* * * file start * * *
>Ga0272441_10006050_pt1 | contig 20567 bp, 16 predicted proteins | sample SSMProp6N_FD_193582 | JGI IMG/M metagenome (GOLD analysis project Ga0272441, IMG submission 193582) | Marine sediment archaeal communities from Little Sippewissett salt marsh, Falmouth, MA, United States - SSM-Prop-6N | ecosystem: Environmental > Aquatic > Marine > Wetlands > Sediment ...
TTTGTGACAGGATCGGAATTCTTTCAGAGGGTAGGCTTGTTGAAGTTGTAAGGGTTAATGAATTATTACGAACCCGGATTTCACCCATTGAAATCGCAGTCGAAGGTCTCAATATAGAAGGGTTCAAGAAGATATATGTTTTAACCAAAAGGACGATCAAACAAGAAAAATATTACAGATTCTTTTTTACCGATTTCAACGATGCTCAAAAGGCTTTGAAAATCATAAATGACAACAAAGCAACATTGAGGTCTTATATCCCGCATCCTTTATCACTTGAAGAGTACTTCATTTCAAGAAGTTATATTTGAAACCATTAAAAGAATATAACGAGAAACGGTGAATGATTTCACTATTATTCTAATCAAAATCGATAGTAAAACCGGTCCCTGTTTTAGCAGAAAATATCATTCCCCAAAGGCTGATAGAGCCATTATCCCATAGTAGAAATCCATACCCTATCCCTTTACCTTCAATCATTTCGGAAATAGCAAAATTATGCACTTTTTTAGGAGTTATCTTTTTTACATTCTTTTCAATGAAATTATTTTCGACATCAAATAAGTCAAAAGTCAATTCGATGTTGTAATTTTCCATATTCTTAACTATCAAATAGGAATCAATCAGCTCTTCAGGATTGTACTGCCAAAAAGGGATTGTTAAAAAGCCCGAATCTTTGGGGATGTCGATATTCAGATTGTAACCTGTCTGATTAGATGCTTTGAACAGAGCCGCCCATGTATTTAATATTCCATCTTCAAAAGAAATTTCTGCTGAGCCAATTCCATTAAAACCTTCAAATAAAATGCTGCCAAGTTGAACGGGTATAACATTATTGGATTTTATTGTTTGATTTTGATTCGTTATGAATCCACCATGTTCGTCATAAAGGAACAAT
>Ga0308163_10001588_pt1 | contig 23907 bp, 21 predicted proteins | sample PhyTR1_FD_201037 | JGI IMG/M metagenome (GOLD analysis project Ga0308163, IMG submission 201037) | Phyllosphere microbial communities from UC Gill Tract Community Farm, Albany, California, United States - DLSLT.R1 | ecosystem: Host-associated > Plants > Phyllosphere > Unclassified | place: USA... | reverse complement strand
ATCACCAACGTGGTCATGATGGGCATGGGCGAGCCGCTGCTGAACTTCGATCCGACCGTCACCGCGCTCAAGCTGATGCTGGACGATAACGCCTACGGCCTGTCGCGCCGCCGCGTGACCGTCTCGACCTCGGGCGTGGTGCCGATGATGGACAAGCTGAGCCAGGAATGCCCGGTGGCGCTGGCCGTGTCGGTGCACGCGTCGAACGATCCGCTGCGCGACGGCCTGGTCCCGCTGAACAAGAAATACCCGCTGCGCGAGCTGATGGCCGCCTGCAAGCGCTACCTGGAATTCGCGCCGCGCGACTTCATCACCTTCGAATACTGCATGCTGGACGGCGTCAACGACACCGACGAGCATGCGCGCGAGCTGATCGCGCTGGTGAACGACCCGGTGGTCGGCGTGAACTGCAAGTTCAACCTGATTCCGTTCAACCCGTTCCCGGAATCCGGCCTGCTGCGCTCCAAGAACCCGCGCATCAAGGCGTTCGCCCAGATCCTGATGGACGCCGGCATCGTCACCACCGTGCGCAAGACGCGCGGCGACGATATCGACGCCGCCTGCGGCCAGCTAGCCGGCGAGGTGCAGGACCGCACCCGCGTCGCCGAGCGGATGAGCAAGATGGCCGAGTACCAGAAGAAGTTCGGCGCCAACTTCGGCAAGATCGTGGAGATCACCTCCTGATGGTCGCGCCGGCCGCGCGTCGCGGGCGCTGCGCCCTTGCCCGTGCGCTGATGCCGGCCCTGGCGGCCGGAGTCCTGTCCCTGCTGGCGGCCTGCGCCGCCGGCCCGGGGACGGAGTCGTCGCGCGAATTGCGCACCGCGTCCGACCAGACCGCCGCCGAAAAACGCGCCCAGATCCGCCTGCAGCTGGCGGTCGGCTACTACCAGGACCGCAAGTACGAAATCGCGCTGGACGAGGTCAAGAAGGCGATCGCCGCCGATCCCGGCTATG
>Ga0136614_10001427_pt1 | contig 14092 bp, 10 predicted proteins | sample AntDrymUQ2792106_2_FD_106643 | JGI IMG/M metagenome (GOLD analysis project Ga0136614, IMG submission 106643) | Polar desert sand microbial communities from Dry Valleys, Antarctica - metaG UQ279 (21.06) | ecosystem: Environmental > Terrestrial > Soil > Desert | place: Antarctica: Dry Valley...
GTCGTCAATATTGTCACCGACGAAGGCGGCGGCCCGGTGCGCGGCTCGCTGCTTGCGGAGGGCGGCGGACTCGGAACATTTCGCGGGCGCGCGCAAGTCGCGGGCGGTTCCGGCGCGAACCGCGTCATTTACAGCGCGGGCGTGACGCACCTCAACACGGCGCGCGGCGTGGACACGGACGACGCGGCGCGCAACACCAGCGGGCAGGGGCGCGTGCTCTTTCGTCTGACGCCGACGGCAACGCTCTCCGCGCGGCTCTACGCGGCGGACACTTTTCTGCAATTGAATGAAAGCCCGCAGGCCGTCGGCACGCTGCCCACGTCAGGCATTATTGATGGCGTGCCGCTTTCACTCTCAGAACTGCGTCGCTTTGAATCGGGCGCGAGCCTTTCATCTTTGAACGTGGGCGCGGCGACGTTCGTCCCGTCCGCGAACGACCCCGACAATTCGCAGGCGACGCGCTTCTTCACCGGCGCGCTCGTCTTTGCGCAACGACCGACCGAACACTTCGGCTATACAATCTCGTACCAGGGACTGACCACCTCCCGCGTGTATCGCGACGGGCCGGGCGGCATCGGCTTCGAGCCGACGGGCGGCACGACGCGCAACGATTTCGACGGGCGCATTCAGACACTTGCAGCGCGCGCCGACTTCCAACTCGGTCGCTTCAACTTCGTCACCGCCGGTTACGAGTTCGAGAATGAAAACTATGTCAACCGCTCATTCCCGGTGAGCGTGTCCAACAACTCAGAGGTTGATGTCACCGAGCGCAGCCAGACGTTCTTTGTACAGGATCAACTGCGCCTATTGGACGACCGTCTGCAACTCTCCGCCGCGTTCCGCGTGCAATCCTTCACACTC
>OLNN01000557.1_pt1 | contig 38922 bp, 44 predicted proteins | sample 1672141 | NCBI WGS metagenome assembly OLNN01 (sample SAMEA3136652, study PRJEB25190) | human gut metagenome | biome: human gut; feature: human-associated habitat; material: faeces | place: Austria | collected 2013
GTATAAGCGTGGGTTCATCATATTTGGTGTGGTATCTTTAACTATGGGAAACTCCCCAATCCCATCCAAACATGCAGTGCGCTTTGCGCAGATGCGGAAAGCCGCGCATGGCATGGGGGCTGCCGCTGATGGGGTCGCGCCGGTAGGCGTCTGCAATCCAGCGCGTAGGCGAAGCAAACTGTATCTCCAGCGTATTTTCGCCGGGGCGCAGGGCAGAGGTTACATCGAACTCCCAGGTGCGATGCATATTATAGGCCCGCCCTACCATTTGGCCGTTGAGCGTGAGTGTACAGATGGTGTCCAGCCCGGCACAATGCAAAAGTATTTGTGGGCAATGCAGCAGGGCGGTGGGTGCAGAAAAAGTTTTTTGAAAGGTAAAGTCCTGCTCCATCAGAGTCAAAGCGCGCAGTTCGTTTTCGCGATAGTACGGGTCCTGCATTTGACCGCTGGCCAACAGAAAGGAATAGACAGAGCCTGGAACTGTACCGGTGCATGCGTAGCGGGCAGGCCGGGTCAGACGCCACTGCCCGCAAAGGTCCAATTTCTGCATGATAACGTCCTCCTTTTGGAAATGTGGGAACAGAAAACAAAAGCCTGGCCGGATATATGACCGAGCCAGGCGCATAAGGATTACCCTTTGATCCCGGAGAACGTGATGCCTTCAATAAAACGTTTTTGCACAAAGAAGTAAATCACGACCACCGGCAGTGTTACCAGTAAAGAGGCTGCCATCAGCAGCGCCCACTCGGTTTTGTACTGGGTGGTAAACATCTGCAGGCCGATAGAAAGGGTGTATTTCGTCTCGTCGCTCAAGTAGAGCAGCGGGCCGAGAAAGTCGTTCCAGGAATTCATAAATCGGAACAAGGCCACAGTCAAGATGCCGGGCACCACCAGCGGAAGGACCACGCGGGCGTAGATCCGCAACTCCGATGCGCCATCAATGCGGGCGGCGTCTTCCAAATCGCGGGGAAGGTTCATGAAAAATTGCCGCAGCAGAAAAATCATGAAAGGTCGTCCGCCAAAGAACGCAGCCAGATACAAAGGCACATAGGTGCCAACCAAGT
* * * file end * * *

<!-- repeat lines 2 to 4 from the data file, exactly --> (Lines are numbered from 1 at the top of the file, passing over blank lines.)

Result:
TTTGTGACAGGATCGGAATTCTTTCAGAGGGTAGGCTTGTTGAAGTTGTAAGGGTTAATGAATTATTACGAACCCGGATTTCACCCATTGAAATCGCAGTCGAAGGTCTCAATATAGAAGGGTTCAAGAAGATATATGTTTTAACCAAAAGGACGATCAAACAAGAAAAATATTACAGATTCTTTTTTACCGATTTCAACGATGCTCAAAAGGCTTTGAAAATCATAAATGACAACAAAGCAACATTGAGGTCTTATATCCCGCATCCTTTATCACTTGAAGAGTACTTCATTTCAAGAAGTTATATTTGAAACCATTAAAAGAATATAACGAGAAACGGTGAATGATTTCACTATTATTCTAATCAAAATCGATAGTAAAACCGGTCCCTGTTTTAGCAGAAAATATCATTCCCCAAAGGCTGATAGAGCCATTATCCCATAGTAGAAATCCATACCCTATCCCTTTACCTTCAATCATTTCGGAAATAGCAAAATTATGCACTTTTTTAGGAGTTATCTTTTTTACATTCTTTTCAATGAAATTATTTTCGACATCAAATAAGTCAAAAGTCAATTCGATGTTGTAATTTTCCATATTCTTAACTATCAAATAGGAATCAATCAGCTCTTCAGGATTGTACTGCCAAAAAGGGATTGTTAAAAAGCCCGAATCTTTGGGGATGTCGATATTCAGATTGTAACCTGTCTGATTAGATGCTTTGAACAGAGCCGCCCATGTATTTAATATTCCATCTTCAAAAGAAATTTCTGCTGAGCCAATTCCATTAAAACCTTCAAATAAAATGCTGCCAAGTTGAACGGGTATAACATTATTGGATTTTATTGTTTGATTTTGATTCGTTATGAATCCACCATGTTCGTCATAAAGGAACAAT
>Ga0308163_10001588_pt1 | contig 23907 bp, 21 predicted proteins | sample PhyTR1_FD_201037 | JGI IMG/M metagenome (GOLD analysis project Ga0308163, IMG submission 201037) | Phyllosphere microbial communities from UC Gill Tract Community Farm, Albany, California, United States - DLSLT.R1 | ecosystem: Host-associated > Plants > Phyllosphere > Unclassified | place: USA... | reverse complement strand
ATCACCAACGTGGTCATGATGGGCATGGGCGAGCCGCTGCTGAACTTCGATCCGACCGTCACCGCGCTCAAGCTGATGCTGGACGATAACGCCTACGGCCTGTCGCGCCGCCGCGTGACCGTCTCGACCTCGGGCGTGGTGCCGATGATGGACAAGCTGAGCCAGGAATGCCCGGTGGCGCTGGCCGTGTCGGTGCACGCGTCGAACGATCCGCTGCGCGACGGCCTGGTCCCGCTGAACAAGAAATACCCGCTGCGCGAGCTGATGGCCGCCTGCAAGCGCTACCTGGAATTCGCGCCGCGCGACTTCATCACCTTCGAATACTGCATGCTGGACGGCGTCAACGACACCGACGAGCATGCGCGCGAGCTGATCGCGCTGGTGAACGACCCGGTGGTCGGCGTGAACTGCAAGTTCAACCTGATTCCGTTCAACCCGTTCCCGGAATCCGGCCTGCTGCGCTCCAAGAACCCGCGCATCAAGGCGTTCGCCCAGATCCTGATGGACGCCGGCATCGTCACCACCGTGCGCAAGACGCGCGGCGACGATATCGACGCCGCCTGCGGCCAGCTAGCCGGCGAGGTGCAGGACCGCACCCGCGTCGCCGAGCGGATGAGCAAGATGGCCGAGTACCAGAAGAAGTTCGGCGCCAACTTCGGCAAGATCGTGGAGATCACCTCCTGATGGTCGCGCCGGCCGCGCGTCGCGGGCGCTGCGCCCTTGCCCGTGCGCTGATGCCGGCCCTGGCGGCCGGAGTCCTGTCCCTGCTGGCGGCCTGCGCCGCCGGCCCGGGGACGGAGTCGTCGCGCGAATTGCGCACCGCGTCCGACCAGACCGCCGCCGAAAAACGCGCCCAGATCCGCCTGCAGCTGGCGGTCGGCTACTACCAGGACCGCAAGTACGAAATCGCGCTGGACGAGGTCAAGAAGGCGATCGCCGCCGATCCCGGCTATG